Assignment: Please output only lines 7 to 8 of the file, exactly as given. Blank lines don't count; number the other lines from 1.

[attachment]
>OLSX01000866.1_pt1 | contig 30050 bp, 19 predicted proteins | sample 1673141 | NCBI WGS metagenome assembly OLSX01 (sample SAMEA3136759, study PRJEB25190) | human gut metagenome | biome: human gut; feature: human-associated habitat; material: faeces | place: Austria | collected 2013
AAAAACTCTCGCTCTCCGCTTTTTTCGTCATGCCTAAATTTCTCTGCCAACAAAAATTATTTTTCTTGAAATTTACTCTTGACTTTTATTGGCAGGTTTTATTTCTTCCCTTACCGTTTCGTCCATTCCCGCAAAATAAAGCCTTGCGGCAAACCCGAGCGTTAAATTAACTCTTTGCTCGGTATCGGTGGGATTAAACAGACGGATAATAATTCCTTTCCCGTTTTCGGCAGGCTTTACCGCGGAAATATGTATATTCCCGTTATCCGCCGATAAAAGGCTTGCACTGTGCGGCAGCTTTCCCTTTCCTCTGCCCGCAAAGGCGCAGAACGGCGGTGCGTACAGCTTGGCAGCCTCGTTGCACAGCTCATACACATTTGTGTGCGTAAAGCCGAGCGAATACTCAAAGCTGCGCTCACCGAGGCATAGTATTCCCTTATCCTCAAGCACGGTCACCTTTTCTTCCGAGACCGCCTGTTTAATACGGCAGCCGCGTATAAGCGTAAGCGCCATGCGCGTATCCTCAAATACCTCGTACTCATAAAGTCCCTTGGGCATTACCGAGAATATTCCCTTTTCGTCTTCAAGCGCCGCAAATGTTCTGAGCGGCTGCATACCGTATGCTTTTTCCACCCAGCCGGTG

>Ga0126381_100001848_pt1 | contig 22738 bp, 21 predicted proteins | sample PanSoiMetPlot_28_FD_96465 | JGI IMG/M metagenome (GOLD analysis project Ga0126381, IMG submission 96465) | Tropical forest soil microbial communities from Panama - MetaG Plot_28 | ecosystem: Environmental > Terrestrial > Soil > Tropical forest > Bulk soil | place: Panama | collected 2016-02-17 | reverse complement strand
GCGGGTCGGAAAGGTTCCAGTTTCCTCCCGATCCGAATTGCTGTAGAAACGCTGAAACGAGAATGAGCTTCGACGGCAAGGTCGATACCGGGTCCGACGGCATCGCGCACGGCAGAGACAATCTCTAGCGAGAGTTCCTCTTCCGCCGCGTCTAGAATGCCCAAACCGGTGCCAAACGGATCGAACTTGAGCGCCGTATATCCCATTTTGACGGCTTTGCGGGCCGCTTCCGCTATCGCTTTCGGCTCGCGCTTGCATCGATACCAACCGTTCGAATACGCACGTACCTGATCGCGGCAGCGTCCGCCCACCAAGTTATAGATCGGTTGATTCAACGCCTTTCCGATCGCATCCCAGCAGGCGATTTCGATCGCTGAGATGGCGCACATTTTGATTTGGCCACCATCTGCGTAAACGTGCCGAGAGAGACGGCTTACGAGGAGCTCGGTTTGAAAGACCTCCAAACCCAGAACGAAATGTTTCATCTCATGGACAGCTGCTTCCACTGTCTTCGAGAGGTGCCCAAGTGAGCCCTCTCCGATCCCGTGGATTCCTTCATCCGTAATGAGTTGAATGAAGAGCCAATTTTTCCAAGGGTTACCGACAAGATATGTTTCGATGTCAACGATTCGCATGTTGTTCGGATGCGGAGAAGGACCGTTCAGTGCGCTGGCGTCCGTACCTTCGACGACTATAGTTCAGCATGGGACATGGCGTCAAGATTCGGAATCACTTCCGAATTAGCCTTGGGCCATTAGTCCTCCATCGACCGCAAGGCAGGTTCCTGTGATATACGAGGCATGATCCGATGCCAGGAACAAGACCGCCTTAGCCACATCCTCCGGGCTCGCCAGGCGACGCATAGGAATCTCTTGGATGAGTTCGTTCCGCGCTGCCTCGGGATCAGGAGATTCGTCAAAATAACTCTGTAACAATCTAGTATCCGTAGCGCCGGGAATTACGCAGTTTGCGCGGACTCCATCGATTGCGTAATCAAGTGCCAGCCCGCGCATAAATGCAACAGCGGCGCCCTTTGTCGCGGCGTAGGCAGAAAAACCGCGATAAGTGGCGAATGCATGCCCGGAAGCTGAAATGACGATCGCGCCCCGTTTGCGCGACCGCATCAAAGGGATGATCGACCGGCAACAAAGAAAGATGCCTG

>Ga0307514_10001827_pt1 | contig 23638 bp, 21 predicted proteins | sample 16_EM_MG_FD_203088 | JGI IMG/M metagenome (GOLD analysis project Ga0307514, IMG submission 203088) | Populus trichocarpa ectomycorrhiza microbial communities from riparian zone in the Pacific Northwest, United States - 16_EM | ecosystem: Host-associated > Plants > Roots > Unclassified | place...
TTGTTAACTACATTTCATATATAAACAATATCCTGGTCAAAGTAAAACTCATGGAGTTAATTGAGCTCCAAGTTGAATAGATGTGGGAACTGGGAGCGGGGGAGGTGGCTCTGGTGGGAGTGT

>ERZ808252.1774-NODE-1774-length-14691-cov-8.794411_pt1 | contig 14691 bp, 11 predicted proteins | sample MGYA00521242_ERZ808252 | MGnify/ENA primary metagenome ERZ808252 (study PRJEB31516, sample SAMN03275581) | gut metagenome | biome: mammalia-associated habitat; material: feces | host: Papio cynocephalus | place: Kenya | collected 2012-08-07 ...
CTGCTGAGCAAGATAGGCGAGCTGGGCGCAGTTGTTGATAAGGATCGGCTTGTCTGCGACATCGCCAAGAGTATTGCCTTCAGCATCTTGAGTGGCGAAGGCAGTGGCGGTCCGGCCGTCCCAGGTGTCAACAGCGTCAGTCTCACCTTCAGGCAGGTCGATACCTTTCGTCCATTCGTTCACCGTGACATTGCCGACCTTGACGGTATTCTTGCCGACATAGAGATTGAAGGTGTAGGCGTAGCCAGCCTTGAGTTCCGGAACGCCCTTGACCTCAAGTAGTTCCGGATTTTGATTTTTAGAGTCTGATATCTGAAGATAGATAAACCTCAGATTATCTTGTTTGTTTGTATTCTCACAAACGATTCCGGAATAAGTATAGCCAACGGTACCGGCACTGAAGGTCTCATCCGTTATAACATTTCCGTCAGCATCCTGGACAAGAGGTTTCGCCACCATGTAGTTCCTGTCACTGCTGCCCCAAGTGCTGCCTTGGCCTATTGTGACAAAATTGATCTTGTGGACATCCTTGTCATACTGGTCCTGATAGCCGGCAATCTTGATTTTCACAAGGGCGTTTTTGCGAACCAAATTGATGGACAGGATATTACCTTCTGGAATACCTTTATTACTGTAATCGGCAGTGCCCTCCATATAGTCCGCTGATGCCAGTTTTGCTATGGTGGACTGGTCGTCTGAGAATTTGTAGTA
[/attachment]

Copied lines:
>ERZ808252.1774-NODE-1774-length-14691-cov-8.794411_pt1 | contig 14691 bp, 11 predicted proteins | sample MGYA00521242_ERZ808252 | MGnify/ENA primary metagenome ERZ808252 (study PRJEB31516, sample SAMN03275581) | gut metagenome | biome: mammalia-associated habitat; material: feces | host: Papio cynocephalus | place: Kenya | collected 2012-08-07 ...
CTGCTGAGCAAGATAGGCGAGCTGGGCGCAGTTGTTGATAAGGATCGGCTTGTCTGCGACATCGCCAAGAGTATTGCCTTCAGCATCTTGAGTGGCGAAGGCAGTGGCGGTCCGGCCGTCCCAGGTGTCAACAGCGTCAGTCTCACCTTCAGGCAGGTCGATACCTTTCGTCCATTCGTTCACCGTGACATTGCCGACCTTGACGGTATTCTTGCCGACATAGAGATTGAAGGTGTAGGCGTAGCCAGCCTTGAGTTCCGGAACGCCCTTGACCTCAAGTAGTTCCGGATTTTGATTTTTAGAGTCTGATATCTGAAGATAGATAAACCTCAGATTATCTTGTTTGTTTGTATTCTCACAAACGATTCCGGAATAAGTATAGCCAACGGTACCGGCACTGAAGGTCTCATCCGTTATAACATTTCCGTCAGCATCCTGGACAAGAGGTTTCGCCACCATGTAGTTCCTGTCACTGCTGCCCCAAGTGCTGCCTTGGCCTATTGTGACAAAATTGATCTTGTGGACATCCTTGTCATACTGGTCCTGATAGCCGGCAATCTTGATTTTCACAAGGGCGTTTTTGCGAACCAAATTGATGGACAGGATATTACCTTCTGGAATACCTTTATTACTGTAATCGGCAGTGCCCTCCATATAGTCCGCTGATGCCAGTTTTGCTATGGTGGACTGGTCGTCTGAGAATTTGTAGTA